Do Equally Owned Small Businesses Have Equal Access to Credit?
Previous research in small-business financing has generally ignored those businesses owned equally by males and females. The rationale has been that such businesses share the characteristics of both types of owners and would confound any gender-based differences. This paper presents an empirical study in which the credit access experiences of equally owned small businesses are compared to those of their female- and male-owned entrepreneurial counterparts. Various measures of credit constraints are introduced that suggest that equally owned businesses often do experience larger constraints than male-owned businesses and smaller constraints than female-owned businesses, when all credit applicants are considered. However, the results are more mixed in comparisons of successful applicants’ constraints. A different approach from that of existing research is then used to study exactly how equally owned small businesses’ experiences are unique, rather than merely whether they differ from those of their counterparts. The evidence indicates that different factors are determining the credit application outcomes of all three ownership groups. Where similar determinants are found, equally owned businesses are influenced in a manner more similar to male-owned small businesses. The results show that equally owned small businesses’ credit access experience is not equally balanced between those of their counterparts. Copyright Springer 2006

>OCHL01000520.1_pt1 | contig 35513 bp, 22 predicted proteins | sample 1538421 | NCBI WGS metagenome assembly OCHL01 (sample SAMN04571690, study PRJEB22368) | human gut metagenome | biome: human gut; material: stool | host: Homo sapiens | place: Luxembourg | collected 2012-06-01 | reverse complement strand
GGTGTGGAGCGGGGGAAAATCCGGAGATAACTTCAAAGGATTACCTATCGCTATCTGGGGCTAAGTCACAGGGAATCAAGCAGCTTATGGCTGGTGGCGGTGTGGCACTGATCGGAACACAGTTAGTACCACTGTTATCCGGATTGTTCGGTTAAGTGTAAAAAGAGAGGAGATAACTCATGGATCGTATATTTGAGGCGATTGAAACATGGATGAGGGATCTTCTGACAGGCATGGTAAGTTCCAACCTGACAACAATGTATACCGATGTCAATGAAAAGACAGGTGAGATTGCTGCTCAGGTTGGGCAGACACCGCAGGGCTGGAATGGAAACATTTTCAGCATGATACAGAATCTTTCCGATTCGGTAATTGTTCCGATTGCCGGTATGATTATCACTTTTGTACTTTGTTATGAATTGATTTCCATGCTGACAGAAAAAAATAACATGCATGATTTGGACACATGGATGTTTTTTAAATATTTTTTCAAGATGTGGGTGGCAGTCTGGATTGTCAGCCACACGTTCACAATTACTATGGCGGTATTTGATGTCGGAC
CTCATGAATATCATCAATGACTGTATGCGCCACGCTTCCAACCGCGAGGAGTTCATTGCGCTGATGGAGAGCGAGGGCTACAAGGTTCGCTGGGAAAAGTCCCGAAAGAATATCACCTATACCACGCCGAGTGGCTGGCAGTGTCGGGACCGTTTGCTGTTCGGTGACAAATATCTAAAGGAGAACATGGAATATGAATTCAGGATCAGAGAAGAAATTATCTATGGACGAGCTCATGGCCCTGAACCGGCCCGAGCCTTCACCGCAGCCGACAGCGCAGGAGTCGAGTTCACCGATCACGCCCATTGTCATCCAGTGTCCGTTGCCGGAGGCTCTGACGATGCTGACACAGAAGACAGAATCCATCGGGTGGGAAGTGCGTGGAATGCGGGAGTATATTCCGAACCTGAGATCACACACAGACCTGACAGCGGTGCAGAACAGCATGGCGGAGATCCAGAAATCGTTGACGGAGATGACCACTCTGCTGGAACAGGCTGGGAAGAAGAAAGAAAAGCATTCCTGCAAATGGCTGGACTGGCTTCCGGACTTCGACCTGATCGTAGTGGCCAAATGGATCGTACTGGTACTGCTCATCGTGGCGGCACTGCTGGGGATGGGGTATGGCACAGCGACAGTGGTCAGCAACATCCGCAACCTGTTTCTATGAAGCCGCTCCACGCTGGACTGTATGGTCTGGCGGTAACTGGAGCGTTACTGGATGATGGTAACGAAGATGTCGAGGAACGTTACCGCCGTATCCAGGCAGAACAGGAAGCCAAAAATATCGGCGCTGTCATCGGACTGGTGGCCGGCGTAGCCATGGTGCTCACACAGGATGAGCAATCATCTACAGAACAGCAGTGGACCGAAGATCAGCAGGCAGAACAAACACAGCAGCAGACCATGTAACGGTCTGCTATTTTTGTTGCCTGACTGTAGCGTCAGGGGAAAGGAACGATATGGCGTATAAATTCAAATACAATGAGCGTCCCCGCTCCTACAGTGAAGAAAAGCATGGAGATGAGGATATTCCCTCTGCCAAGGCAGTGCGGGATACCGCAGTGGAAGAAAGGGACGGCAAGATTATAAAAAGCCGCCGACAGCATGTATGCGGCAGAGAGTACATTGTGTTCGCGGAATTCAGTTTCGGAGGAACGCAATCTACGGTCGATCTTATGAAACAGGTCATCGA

Volume (Year): 27 (2006)
Issue (Month): 4 (December)
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- Ken Cavalluzzo & John D. Wolken, 2002. "Small business loan turndowns, personal wealth and discrimination," Finance and Economics Discussion Series 2002-35, Board of Governors of the Federal Reserve System (U.S.).
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